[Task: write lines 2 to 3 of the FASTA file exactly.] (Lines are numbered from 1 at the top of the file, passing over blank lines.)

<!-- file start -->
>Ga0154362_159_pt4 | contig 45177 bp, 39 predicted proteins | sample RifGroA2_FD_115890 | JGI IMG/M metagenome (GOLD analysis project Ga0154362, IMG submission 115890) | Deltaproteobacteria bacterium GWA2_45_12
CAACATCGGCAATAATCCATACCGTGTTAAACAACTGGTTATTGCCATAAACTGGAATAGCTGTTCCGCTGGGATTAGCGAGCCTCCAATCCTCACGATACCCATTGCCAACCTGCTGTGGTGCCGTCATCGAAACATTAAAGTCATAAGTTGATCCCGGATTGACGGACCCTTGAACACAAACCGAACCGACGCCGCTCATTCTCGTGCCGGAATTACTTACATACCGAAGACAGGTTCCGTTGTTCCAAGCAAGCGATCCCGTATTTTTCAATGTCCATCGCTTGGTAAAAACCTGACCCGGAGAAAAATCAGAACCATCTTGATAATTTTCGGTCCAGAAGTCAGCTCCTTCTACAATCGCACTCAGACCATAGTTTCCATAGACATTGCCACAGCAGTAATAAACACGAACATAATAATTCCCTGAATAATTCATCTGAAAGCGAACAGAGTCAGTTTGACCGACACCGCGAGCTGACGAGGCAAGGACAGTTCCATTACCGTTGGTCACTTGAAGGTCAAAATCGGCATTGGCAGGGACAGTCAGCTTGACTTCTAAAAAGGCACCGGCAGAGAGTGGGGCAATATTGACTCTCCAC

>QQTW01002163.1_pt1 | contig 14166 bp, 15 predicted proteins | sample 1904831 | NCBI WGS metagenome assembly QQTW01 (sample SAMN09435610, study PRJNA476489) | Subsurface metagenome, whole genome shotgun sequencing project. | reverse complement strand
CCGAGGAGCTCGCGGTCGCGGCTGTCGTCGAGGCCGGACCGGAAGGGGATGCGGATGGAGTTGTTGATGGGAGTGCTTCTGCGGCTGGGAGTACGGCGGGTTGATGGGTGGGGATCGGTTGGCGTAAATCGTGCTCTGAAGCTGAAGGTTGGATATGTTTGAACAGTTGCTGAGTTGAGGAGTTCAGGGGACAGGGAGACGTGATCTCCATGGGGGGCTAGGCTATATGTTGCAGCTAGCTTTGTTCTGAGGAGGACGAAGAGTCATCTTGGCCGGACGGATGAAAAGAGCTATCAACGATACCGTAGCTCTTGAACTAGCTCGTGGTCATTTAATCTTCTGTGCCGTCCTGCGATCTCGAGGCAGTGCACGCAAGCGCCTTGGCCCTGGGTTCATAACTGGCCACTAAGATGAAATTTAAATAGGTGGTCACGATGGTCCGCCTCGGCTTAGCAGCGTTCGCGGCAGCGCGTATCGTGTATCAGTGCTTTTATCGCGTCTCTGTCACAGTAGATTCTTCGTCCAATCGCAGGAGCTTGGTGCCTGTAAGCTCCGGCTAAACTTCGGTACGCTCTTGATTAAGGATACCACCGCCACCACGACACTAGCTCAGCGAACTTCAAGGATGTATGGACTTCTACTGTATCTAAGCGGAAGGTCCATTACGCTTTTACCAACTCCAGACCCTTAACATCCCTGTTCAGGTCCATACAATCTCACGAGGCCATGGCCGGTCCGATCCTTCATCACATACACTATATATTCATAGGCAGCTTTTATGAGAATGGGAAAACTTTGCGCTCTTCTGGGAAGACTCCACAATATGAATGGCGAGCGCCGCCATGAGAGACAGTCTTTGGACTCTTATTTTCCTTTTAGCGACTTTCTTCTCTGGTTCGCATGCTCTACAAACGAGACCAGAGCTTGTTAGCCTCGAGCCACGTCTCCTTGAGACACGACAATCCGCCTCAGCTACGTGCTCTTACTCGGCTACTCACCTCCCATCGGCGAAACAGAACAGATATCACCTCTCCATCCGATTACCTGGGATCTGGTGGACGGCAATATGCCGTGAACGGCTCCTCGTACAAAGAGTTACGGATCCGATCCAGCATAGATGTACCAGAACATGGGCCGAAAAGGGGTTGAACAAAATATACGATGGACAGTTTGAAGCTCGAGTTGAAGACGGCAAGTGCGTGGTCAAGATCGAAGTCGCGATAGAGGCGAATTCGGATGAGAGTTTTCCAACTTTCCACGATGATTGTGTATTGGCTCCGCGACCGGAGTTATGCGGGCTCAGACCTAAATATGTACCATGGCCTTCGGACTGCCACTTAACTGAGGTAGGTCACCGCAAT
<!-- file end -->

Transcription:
CAACATCGGCAATAATCCATACCGTGTTAAACAACTGGTTATTGCCATAAACTGGAATAGCTGTTCCGCTGGGATTAGCGAGCCTCCAATCCTCACGATACCCATTGCCAACCTGCTGTGGTGCCGTCATCGAAACATTAAAGTCATAAGTTGATCCCGGATTGACGGACCCTTGAACACAAACCGAACCGACGCCGCTCATTCTCGTGCCGGAATTACTTACATACCGAAGACAGGTTCCGTTGTTCCAAGCAAGCGATCCCGTATTTTTCAATGTCCATCGCTTGGTAAAAACCTGACCCGGAGAAAAATCAGAACCATCTTGATAATTTTCGGTCCAGAAGTCAGCTCCTTCTACAATCGCACTCAGACCATAGTTTCCATAGACATTGCCACAGCAGTAATAAACACGAACATAATAATTCCCTGAATAATTCATCTGAAAGCGAACAGAGTCAGTTTGACCGACACCGCGAGCTGACGAGGCAAGGACAGTTCCATTACCGTTGGTCACTTGAAGGTCAAAATCGGCATTGGCAGGGACAGTCAGCTTGACTTCTAAAAAGGCACCGGCAGAGAGTGGGGCAATATTGACTCTCCAC

>QQTW01002163.1_pt1 | contig 14166 bp, 15 predicted proteins | sample 1904831 | NCBI WGS metagenome assembly QQTW01 (sample SAMN09435610, study PRJNA476489) | Subsurface metagenome, whole genome shotgun sequencing project. | reverse complement strand